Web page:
How JPMorgan and BlackRock are thinking of playing fund manager M&A

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  • Top brass from JPMorgan and BlackRock, among the firms to kick off earnings season with their results, said Tuesday that they expect more consolidation in the wealth- and asset-management industries.
  • Pressures on money managers have fueled a flurry of acquisitions in those areas this year, and analysts questioned executives about their own deal ambitions, albeit coming from different corners of the market. 
  • JPMorgan boss Jamie Dimon said the bank would be “very interested” in deals in that space, and BlackRock finance chief Gary Shedlin said the firm was focused on targets that could expand its technology, global distribution, and private markets capabilities.
  • Last week, Morgan Stanley said it would buy investment manager Eaton Vance in a deal valued at $7 billion just days after it closed on its E-Trade acquisition. 
  • Visit Business Insider’s homepage for more stories.

Top brass at the world’s largest asset manager and largest US bank told analysts on Tuesday that they expect more mergers and acquisitions in the wealth- and asset-management industries, and signaled both firms are on the prowl. 

On the back of Morgan Stanley’s $7 billion deal for Eaton Vance last week, analysts peppered JPMorgan and BlackRock executives with questions about their appetites for deals during their respective third-quarter calls, which helped kick off the latest earnings season. 

“Well, since we have you all on the line, our doors, our lines are wide open. We would be very interested, and we do think you’ll see consolidation of the business,” JPMorgan Chief Executive Jamie Dimon said.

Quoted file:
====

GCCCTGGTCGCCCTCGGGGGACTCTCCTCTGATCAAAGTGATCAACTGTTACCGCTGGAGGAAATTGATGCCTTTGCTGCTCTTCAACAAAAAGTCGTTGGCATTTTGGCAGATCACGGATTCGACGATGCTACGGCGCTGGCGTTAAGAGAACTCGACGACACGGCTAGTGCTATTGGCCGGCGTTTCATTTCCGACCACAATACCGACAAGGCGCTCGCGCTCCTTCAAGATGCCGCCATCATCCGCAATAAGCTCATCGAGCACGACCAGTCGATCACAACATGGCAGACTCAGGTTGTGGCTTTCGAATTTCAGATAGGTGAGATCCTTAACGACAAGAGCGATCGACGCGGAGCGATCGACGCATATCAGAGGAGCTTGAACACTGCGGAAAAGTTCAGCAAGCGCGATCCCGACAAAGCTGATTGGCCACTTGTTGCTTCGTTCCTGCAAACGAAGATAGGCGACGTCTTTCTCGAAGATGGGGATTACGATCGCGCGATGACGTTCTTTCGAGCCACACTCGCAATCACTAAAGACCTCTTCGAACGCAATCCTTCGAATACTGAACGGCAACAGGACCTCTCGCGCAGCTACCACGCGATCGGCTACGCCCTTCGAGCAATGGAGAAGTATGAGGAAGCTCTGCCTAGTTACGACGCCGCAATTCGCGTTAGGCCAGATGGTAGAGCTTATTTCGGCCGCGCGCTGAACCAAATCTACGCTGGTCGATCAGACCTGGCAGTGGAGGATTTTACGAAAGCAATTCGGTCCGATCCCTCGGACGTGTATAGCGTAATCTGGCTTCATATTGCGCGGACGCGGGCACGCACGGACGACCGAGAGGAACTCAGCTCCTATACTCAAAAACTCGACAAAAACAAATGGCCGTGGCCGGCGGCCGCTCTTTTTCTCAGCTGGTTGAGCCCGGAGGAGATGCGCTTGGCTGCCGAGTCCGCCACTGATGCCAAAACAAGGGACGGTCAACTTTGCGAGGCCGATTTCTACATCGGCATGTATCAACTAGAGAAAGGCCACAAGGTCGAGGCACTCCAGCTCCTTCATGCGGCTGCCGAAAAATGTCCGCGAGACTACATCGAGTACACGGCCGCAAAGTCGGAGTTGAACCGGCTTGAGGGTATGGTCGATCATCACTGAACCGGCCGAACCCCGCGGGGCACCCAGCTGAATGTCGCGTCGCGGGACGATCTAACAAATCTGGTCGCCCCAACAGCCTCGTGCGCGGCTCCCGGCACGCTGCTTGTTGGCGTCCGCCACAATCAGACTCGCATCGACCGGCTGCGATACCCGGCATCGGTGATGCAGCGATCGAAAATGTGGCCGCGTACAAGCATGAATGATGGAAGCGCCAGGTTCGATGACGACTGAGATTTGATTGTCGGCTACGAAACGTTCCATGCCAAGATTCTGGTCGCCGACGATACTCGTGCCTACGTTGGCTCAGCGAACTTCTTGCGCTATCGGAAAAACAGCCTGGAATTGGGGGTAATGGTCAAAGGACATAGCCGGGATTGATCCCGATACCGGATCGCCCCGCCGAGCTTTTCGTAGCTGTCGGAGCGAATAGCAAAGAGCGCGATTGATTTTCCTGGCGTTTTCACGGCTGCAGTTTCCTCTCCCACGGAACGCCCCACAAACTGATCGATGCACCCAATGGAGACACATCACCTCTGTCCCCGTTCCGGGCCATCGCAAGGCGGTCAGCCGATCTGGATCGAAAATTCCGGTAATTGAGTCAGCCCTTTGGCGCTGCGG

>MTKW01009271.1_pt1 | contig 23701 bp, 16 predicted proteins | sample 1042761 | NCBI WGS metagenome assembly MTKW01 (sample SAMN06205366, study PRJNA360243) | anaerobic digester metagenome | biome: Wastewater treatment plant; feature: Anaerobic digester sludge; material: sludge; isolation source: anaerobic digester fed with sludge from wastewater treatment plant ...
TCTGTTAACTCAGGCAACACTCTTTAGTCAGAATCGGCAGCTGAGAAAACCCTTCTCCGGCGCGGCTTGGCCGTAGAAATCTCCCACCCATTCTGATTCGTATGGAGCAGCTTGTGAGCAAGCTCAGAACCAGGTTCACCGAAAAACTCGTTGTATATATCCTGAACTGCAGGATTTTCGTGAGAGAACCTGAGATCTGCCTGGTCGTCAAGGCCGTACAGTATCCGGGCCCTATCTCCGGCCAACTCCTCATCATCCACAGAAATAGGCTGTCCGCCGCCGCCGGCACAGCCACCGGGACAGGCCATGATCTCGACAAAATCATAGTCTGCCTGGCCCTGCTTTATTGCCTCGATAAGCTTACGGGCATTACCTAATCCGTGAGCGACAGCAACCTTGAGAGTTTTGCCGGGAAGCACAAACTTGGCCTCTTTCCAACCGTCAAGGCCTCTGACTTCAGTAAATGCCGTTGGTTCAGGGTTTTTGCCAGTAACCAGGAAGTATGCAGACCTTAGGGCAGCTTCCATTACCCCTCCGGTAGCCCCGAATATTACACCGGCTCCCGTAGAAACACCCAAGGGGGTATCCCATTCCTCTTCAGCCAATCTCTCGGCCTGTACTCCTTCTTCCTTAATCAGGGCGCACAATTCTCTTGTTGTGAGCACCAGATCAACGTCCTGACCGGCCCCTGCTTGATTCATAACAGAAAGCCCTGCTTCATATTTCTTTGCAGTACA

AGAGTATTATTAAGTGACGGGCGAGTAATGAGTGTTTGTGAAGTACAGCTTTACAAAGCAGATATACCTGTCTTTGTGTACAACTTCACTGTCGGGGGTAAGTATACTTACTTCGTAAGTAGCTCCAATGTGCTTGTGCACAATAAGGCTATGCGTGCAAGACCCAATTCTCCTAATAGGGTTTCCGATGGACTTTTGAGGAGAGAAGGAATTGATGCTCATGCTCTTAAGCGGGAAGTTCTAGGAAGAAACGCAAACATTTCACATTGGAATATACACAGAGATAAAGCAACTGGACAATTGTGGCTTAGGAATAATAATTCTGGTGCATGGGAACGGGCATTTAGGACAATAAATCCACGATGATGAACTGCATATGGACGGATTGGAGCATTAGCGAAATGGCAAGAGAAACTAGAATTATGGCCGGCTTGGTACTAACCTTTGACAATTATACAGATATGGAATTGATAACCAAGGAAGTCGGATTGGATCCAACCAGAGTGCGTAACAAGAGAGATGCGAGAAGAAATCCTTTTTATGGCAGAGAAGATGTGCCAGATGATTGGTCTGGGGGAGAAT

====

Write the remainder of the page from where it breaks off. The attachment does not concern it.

“But we’re not going to be more specific than that,” he said, adding there were considerations around what type of deal would make sense for the largest US bank by assets, like technology, product, and execution. 

Dimon emphasized early this year that he was interested in carrying out more

‘What Tech Calls Thinking’ Might Really Be Something Else

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Dropping out of college is also, in Daub’s view, “elitism that very visibly snubs the elite … while nevertheless basking in its glow.” In the case of Elizabeth Holmes, the disgraced founder of the fraudulent blood-testing company Theranos, “dropping out” of Stanford actually meant dropping in to real money. After all, Holmes decamped from Stanford and coaxed $1 million out of a superrich family friend. Rather than turning to the loose freethinking that she might have found in books and liberal arts seminars, she made a beeline for the rat race of consumerism and greed that Leary and his ilk believed sucked the soul out of you. So much for “dropping out.”

Daub brings the same sharp eye for sophistry to other forms of palaver that move capital in Silicon Valley. He revisits the actual thinkers appropriated by TED bloviators, from the philosopher Marshall McLuhan to the French historian René Girard to the novelist Ayn Rand. In some cases, he finds that cruel windbags like Thiel have distorted what were once good ideas. In others, such as Rand, he finds the ideas were not good to begin with.

As a humanist who arrived at Stanford as a relative innocent in 2008, Daub brings a Tocqueville-like perspective to what passes for philosophy in the Valley. For people who’ve spent time at start-ups there’s almost a high that comes from seeing its thinking so adroitly defamiliarized.

But because Daub leads so fiercely with his feminist bona fides — he’s the director, after all, of both Stanford’s Michelle R. Clayman Institute for Gender Research and its feminist, gender and sexuality studies program — it’s disappointing, almost insulting, that he ignores the robust critique of tech’s dominant discourse that has come from women. Women sidelined by the Silicon Valley juggernaut have become especially vocal